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The Appearance of a Protein Kinase A-regulated Splice Isoform of slo Is Associated with the Maturation of Neurons That Control Reproductive Behavior*

Open AccessPublished:September 16, 2004DOI:https://doi.org/10.1074/jbc.M408543200
      In response to brief synaptic stimulation that activates protein kinase A (PKA), the bag cell neurons of Aplysia trigger the onset of reproductive behaviors by generating a prolonged afterdischarge. In juvenile animals, such afterdischarges are inhibited by a high density of Ca2+-activated K+ (BK) channels, encoded by the slo gene. An increase in this current also follows an afterdischarge in mature animals, contributing to a subsequent refractory state that limits reproductive behaviors. Using a bag cell cDNA library, we have isolated two alternative transcripts of the slo gene, differing in the presence (slo-a) or absence (slo-b) of a consensus phosphorylation site for PKA. Expression of either isoform in Chinese hamster ovary cells produced Ca2+- and voltage-dependent channels with macroscopic and unitary properties matching those in bag cell neurons. The isoforms differed, however, in their response to application of the catalytic subunit of PKA, which reduced the open probability of Slo-a, an effect that was reversed by a PKA inhibitor. In contrast, PKA had no effect on Slo-b. By immunocytochemistry, we determined that the PKA-regulated Slo-a subunit is present in adult, but not juvenile, bag cell neurons. Patch clamp recordings from adult and juvenile bag cell neurons confirmed that PKA decreases BK channel activity only in adults. Our findings suggest that a change in the identity of Slo isoforms expressed during development allows mature neurons to generate afterdischarges that are required for reproduction.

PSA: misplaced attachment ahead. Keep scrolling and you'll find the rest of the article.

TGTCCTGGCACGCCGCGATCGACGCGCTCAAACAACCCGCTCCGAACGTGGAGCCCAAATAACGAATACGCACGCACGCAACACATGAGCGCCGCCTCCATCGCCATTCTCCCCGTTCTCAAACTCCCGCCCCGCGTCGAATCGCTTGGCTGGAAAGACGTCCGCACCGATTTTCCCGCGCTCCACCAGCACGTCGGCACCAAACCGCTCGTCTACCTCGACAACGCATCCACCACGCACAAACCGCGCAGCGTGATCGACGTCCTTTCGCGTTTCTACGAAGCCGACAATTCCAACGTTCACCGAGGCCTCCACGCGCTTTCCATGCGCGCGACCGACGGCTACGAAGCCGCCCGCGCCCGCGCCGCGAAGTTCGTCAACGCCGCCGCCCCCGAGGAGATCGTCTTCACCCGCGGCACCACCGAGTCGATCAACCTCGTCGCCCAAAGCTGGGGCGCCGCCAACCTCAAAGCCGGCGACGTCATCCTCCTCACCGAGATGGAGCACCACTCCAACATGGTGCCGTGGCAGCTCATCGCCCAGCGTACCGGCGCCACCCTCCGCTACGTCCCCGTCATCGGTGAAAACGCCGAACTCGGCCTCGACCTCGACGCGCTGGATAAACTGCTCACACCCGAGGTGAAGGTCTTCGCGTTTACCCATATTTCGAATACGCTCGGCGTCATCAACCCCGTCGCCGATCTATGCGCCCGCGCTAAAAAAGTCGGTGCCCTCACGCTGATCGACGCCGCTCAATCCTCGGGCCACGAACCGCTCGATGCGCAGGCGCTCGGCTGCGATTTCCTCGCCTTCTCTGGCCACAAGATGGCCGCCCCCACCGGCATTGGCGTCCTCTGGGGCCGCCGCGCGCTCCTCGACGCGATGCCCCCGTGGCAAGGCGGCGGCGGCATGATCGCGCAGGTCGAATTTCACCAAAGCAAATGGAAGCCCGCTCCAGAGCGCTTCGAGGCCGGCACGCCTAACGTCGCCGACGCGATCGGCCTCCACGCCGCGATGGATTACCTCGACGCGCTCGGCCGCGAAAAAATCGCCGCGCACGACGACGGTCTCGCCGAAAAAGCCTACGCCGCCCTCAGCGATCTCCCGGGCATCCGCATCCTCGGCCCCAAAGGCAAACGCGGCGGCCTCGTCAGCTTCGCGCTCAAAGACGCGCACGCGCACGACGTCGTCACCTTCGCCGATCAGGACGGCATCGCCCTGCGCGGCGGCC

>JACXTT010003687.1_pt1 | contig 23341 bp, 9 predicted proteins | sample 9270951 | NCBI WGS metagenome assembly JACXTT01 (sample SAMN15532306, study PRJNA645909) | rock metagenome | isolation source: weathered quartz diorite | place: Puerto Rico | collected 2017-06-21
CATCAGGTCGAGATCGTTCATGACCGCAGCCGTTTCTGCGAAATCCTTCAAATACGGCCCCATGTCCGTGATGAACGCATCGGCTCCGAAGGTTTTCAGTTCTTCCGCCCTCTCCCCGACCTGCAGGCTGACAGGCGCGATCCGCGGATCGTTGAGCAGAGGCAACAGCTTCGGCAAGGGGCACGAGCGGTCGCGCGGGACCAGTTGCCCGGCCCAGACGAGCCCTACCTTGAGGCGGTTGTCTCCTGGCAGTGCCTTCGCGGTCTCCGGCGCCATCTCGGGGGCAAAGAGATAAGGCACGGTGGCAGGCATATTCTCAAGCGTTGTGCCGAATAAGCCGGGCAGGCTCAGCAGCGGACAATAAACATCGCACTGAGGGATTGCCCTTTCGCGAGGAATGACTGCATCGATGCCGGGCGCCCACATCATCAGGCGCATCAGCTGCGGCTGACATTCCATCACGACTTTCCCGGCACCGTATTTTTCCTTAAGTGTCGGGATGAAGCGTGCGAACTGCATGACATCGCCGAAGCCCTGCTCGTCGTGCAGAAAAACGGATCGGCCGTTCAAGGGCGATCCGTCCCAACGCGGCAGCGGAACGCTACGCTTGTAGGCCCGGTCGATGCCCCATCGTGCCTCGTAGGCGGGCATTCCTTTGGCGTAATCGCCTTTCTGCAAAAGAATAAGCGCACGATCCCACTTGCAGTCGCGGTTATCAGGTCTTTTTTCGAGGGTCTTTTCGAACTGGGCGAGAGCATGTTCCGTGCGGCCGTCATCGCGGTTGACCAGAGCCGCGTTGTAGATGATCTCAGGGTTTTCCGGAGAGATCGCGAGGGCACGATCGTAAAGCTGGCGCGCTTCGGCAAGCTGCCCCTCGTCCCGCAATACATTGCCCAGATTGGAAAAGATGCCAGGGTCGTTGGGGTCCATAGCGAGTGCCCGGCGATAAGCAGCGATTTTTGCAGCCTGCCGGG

During development of the nervous system, the pathways that underlie reproductive behaviors are the last to mature (
      • Kandel E.R.
      ,
      • Wallen K.
      • Baum M.
      ). In adult Aplysia, a series of reproductive behaviors is controlled by the bag cell neurons within the abdominal ganglion. Brief stimulation of the bag cell neurons triggers a period of repetitive firing termed an afterdischarge (
      • Kupfermann I.
      • Kandel E.R.
      ,
      • Conn P.J.
      • Kaczmarek L.K.
      ). Secretion of neuropeptides during the afterdischarge initiates a sequence of reproductive behaviors culminating in egg laying behavior. Although juvenile animals synthesize the same neuropeptides as adults and can be induced to secrete them by pharmacological manipulations, electrical stimulation of the neurons in juvenile animals fails to trigger the normal afterdischarge characteristic of adults (
      • Nick T.A.
      • Moreira J.E.
      • Kaczmarek L.K.
      • Carew T.J.
      • Wayne N.L.
      ).